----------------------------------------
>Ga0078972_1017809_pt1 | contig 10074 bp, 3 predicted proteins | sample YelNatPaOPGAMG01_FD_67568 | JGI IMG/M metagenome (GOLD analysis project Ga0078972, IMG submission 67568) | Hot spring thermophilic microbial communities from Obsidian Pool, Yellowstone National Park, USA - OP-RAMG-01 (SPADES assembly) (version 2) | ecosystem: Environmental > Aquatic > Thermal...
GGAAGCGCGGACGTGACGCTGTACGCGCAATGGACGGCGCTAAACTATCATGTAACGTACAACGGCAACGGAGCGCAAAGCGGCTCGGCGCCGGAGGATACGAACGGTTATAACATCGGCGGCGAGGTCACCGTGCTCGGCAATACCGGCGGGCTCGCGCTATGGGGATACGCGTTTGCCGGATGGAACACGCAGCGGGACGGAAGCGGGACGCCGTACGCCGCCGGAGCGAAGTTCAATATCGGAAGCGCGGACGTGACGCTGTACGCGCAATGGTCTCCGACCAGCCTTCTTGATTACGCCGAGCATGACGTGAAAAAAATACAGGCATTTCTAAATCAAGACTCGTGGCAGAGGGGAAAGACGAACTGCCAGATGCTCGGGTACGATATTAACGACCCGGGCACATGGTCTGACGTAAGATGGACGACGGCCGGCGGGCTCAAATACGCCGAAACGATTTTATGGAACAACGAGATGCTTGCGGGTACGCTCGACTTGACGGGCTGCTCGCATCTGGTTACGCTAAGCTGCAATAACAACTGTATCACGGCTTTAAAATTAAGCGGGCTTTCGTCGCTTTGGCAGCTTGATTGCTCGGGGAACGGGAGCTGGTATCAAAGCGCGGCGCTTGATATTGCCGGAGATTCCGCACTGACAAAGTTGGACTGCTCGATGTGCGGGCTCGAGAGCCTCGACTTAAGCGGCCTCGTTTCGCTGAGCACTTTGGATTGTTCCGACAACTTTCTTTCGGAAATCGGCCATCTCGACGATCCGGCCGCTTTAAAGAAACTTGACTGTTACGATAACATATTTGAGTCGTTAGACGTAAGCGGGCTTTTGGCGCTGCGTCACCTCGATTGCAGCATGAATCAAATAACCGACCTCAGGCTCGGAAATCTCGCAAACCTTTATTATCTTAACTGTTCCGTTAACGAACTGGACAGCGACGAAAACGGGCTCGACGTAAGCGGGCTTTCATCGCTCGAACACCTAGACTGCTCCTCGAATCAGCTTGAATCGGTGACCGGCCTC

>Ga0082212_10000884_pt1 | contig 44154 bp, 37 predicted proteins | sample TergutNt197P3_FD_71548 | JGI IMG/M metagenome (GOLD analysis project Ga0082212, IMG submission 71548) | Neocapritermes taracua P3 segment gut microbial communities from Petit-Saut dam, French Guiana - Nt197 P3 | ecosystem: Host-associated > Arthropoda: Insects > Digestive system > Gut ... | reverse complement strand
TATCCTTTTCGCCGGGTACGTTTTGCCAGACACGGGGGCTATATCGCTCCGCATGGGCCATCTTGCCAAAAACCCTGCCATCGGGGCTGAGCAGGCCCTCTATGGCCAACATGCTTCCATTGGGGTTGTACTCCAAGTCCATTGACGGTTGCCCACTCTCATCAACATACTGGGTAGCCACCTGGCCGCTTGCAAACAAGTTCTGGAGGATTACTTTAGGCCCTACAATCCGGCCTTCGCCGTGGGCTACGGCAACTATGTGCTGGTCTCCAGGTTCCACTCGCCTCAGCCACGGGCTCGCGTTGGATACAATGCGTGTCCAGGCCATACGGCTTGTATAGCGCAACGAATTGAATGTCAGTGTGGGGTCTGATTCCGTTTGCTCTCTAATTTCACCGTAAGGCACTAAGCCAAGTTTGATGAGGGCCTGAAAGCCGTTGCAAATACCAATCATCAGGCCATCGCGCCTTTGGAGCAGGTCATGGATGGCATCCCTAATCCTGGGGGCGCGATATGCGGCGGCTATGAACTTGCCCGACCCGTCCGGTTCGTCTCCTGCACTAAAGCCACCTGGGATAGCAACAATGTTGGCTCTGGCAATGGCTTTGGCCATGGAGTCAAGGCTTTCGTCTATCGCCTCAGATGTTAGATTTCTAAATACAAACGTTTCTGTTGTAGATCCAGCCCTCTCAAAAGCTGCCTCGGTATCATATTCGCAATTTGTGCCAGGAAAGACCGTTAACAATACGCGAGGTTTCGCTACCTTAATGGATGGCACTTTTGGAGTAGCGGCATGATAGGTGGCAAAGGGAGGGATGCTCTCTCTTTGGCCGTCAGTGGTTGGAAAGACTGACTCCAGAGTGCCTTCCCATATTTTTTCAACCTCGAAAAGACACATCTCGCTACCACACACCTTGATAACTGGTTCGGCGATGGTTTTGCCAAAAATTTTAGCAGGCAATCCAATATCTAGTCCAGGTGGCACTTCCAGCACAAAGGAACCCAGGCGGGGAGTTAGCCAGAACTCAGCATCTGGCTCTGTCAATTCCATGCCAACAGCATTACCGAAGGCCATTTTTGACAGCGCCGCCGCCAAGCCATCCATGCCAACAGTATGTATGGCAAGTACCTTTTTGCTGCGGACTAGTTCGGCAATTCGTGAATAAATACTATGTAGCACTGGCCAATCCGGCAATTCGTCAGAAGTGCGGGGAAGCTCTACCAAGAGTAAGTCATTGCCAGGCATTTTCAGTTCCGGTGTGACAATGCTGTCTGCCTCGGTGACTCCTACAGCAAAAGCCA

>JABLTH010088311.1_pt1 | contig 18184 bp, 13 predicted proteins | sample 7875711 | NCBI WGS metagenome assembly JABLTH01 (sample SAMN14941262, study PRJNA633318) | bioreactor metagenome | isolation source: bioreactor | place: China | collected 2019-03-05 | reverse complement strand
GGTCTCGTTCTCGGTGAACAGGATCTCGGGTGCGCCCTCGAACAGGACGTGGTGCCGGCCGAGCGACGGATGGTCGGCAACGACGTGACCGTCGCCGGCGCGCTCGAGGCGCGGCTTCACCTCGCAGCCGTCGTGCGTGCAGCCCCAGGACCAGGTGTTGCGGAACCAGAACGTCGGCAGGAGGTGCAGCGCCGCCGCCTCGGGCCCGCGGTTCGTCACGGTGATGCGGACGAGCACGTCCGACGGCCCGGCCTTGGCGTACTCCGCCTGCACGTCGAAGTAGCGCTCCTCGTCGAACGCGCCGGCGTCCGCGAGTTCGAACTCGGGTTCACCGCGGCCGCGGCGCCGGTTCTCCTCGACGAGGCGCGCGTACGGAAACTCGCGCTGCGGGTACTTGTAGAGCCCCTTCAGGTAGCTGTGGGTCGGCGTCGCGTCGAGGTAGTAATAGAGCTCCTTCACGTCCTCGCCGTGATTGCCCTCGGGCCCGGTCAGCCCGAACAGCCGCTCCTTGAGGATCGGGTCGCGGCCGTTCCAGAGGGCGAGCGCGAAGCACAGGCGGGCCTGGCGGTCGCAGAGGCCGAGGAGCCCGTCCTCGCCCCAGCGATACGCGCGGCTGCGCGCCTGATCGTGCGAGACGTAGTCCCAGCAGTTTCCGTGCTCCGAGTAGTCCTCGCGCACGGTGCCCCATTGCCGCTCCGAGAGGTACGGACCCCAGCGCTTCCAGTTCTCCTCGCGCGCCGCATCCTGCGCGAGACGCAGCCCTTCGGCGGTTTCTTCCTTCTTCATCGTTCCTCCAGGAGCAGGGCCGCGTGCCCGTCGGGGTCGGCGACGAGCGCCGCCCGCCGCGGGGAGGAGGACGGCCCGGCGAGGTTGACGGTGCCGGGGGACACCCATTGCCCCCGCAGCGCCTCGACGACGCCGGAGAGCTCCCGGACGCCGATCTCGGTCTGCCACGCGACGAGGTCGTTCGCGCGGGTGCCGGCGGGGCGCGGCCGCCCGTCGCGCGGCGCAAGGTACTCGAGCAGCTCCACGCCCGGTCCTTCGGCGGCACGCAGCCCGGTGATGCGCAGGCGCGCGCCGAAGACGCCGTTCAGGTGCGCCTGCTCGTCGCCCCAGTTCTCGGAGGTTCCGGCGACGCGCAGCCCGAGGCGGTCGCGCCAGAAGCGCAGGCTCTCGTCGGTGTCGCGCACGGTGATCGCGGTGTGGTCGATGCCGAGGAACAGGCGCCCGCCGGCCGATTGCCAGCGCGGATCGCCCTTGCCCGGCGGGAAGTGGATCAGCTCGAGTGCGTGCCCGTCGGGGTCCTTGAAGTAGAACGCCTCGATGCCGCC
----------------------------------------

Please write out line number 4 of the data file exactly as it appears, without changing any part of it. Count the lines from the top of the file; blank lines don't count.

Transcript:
TATCCTTTTCGCCGGGTACGTTTTGCCAGACACGGGGGCTATATCGCTCCGCATGGGCCATCTTGCCAAAAACCCTGCCATCGGGGCTGAGCAGGCCCTCTATGGCCAACATGCTTCCATTGGGGTTGTACTCCAAGTCCATTGACGGTTGCCCACTCTCATCAACATACTGGGTAGCCACCTGGCCGCTTGCAAACAAGTTCTGGAGGATTACTTTAGGCCCTACAATCCGGCCTTCGCCGTGGGCTACGGCAACTATGTGCTGGTCTCCAGGTTCCACTCGCCTCAGCCACGGGCTCGCGTTGGATACAATGCGTGTCCAGGCCATACGGCTTGTATAGCGCAACGAATTGAATGTCAGTGTGGGGTCTGATTCCGTTTGCTCTCTAATTTCACCGTAAGGCACTAAGCCAAGTTTGATGAGGGCCTGAAAGCCGTTGCAAATACCAATCATCAGGCCATCGCGCCTTTGGAGCAGGTCATGGATGGCATCCCTAATCCTGGGGGCGCGATATGCGGCGGCTATGAACTTGCCCGACCCGTCCGGTTCGTCTCCTGCACTAAAGCCACCTGGGATAGCAACAATGTTGGCTCTGGCAATGGCTTTGGCCATGGAGTCAAGGCTTTCGTCTATCGCCTCAGATGTTAGATTTCTAAATACAAACGTTTCTGTTGTAGATCCAGCCCTCTCAAAAGCTGCCTCGGTATCATATTCGCAATTTGTGCCAGGAAAGACCGTTAACAATACGCGAGGTTTCGCTACCTTAATGGATGGCACTTTTGGAGTAGCGGCATGATAGGTGGCAAAGGGAGGGATGCTCTCTCTTTGGCCGTCAGTGGTTGGAAAGACTGACTCCAGAGTGCCTTCCCATATTTTTTCAACCTCGAAAAGACACATCTCGCTACCACACACCTTGATAACTGGTTCGGCGATGGTTTTGCCAAAAATTTTAGCAGGCAATCCAATATCTAGTCCAGGTGGCACTTCCAGCACAAAGGAACCCAGGCGGGGAGTTAGCCAGAACTCAGCATCTGGCTCTGTCAATTCCATGCCAACAGCATTACCGAAGGCCATTTTTGACAGCGCCGCCGCCAAGCCATCCATGCCAACAGTATGTATGGCAAGTACCTTTTTGCTGCGGACTAGTTCGGCAATTCGTGAATAAATACTATGTAGCACTGGCCAATCCGGCAATTCGTCAGAAGTGCGGGGAAGCTCTACCAAGAGTAAGTCATTGCCAGGCATTTTCAGTTCCGGTGTGACAATGCTGTCTGCCTCGGTGACTCCTACAGCAAAAGCCA